It sounded like the drone of an airplane overhead. Kiran pricked up her ears and sat up along with her sleeping bag. She looked at the huddled figure next to her in the cramped tent. He stirred, and peeped out with a question mark on his face. His head and neck were wrapped in a woolen cap and a muffler. He had ignored her advice that he does not need them inside the sleeping bag.
And then, they heard what sounded like gunshots – “khat-khat-khat” – followed by a rumbling of the earth underneath. She knew what it was and unzipped her sleeping bag in a hurried frenzy.
He heard and felt that too. “Oh my God! Is that an earthquake?”
“No, it sounds like an avalanche. Get up fast.”
There was an urgency in her voice and total panic engulfed him. He spluttered something loud but unclear and tried to stand up while still inside the sleeping bag. This resulted in a tumble that knocked off several things packed closely in the tent. She turned on the flashlight, unzipped the top of the front opening of the tent, and shouted for Raju, the cook-cum-guide who had accompanied them and was sleeping in the kitchen tent a few meters away.
She then fished out her pair of hiking shoes placed between the inner and outer layers of the tent and tried to put them on in a hurry. No sign of life stirred in the other tent while chaos reigned in theirs. Her ten-day-old husband Ramesh was trying to extricate himself from the sleeping bag, blabbering incoherently.
She felt that she hardly knew him. She had given in to the community norms and had agreed to the arranged marriage. She married a stranger and now had a whole lifetime to get to know him.
Kiran stepped out of the tent and surveyed the immediate surroundings, relieved that she was standing on the firm ground covered with a few inches of snow. She looked up at the dark sky with thousands of twinkling stars. She thanked God that they were not buried under the avalanche, which must have occurred somewhere close by, considering the intensity of the sounds that she had heard.
She ran towards the other tent, calling out frantically to Raju and trying to rouse him from his deep sleep. By now, she could hear cries of human voices from the small hamlet in the valley, which was hidden from view from the camping place where they had pitched their tents. They were at quite an elevation and anxiety gripped her at the thought of more avalanches triggered by the first one.
Raju, the young adolescent, stepped out of his tent half-awake, rubbing his eyes. Being a hill person, he understood the situation immediately but was of little help as he ran around in circles shouting in his native dialect. All his tall claims of knowing the mountains like the back of his hand evaporated in the face of actual danger. Kiran knew then that she was on her own.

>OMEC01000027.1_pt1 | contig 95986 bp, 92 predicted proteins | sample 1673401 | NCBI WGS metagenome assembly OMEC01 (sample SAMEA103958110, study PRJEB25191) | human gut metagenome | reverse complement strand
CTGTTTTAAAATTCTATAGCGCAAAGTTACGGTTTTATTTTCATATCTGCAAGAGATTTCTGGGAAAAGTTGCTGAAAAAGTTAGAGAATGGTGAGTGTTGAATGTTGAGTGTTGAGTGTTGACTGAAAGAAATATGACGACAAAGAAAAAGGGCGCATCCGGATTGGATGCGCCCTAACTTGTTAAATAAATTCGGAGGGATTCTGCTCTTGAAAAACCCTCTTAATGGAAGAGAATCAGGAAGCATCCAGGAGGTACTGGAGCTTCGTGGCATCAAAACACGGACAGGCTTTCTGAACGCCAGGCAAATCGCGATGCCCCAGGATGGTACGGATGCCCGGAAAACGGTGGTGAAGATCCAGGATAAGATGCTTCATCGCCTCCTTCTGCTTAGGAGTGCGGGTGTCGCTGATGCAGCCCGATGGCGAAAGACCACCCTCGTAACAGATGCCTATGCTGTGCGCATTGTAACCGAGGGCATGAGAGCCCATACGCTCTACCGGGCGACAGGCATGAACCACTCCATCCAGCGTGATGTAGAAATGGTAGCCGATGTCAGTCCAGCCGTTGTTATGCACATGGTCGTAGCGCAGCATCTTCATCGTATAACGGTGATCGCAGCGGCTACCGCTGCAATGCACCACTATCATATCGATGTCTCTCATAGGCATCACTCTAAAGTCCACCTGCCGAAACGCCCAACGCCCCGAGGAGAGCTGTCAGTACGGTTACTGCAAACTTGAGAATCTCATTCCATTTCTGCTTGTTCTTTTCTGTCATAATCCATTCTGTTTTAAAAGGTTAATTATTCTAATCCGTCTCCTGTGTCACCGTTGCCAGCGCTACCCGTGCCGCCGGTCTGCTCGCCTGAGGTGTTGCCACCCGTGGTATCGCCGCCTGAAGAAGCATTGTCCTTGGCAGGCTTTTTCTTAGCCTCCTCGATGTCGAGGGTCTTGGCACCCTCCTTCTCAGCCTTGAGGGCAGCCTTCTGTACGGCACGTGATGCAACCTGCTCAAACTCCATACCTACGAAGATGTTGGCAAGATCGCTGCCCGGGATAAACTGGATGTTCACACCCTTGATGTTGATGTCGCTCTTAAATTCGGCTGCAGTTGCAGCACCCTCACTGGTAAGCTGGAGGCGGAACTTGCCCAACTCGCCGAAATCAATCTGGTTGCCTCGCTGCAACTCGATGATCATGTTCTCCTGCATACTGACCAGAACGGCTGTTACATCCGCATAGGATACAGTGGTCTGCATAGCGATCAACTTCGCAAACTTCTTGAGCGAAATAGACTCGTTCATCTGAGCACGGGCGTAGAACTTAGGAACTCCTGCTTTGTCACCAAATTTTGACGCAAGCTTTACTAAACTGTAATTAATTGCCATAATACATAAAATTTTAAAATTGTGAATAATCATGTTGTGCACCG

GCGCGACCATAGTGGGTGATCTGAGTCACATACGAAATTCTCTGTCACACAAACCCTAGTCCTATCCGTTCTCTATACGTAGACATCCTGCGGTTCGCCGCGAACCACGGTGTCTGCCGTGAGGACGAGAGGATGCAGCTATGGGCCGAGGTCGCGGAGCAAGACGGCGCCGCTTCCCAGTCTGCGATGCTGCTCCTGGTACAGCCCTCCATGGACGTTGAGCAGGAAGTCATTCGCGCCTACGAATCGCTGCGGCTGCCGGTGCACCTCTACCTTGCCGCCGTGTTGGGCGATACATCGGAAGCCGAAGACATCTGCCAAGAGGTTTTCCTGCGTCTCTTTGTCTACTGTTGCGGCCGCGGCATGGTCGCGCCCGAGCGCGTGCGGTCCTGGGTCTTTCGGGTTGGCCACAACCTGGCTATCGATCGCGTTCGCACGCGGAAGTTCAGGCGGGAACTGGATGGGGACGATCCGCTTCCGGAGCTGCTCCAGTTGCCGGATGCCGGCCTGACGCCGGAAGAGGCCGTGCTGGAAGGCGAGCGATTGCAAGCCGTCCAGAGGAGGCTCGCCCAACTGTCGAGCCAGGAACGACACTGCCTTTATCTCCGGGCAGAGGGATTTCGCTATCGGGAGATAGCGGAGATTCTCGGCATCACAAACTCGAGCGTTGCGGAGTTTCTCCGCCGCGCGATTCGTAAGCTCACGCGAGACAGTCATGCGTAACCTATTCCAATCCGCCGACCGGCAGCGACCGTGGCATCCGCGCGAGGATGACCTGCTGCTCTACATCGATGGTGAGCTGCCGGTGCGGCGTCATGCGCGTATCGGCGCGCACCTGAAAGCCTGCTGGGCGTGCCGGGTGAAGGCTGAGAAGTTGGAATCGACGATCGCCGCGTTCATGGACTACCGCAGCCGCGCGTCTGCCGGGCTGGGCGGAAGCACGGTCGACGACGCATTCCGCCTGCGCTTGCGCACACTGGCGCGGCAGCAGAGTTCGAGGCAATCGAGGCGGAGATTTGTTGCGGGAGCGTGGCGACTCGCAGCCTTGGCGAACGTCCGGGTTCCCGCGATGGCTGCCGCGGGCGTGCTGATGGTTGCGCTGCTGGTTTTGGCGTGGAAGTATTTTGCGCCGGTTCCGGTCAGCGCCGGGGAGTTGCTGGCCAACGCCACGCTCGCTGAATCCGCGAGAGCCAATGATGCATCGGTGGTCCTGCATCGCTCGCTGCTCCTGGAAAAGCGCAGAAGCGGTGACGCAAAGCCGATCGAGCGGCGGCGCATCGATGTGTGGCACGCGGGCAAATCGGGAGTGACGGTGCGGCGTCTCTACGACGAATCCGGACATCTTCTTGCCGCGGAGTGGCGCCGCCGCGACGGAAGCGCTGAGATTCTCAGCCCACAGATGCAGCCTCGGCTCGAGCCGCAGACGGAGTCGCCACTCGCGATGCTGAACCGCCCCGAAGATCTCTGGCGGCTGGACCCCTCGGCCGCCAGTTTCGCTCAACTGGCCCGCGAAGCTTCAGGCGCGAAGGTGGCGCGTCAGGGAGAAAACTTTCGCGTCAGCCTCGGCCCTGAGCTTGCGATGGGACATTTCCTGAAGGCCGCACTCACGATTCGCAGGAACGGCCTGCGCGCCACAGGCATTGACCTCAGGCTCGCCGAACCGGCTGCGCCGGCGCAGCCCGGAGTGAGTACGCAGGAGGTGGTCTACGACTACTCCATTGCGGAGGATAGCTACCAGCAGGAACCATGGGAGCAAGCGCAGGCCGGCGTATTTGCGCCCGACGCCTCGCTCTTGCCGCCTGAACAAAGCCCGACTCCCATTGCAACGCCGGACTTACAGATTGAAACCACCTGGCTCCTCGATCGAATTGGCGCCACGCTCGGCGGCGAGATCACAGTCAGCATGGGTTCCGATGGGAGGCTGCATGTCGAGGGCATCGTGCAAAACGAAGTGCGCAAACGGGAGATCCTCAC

She ventured out a few steps from the camping place.
“What are you doing? Don’t go anywhere. Stay inside the tent.”
The desperate cries of her husband irked her. He had zipped up the tent and left a small opening through which he stuck his head out to survey the outside scene. He was a different man last evening when, stretching out his hands in the style of Shahrukh Khan, his favourite Hindi film actor, he had declared, “we have the entire place to ourselves.”
While hiking up the steep, snow-covered trail off Narkhanda yesterday and during their evening stroll around the camping area, she noticed that they were the only hikers and campers that day.
Once the stiff climb was over, the tents pitched and he had had two cups of hot tea, Ramesh’s groanings and grumblings stopped and he was bubbling with a sense of exhilaration. He was happy that they were far away from the crowds of Shimla and happier that their mobile phones received no signals at that place. But she knew what it meant to be alone at high altitudes in the Himalayan wilderness if the weather turned bad or something untoward happened.
Putting aside her misgivings, she said “Yes, isn’t it fun?” After all, it was her idea to include a little bit of hiking and camping in their honeymoon to Shimla.
She surmised that in all probability, they would have been cut off from the nearest hamlet in the valley below, which they have to cross to reach Narkhanda on foot and from there, by road to Shimla. It was three in the morning and they will have to wait for daybreak, a good three hours away, before any help could reach them or for them to start finding their way down.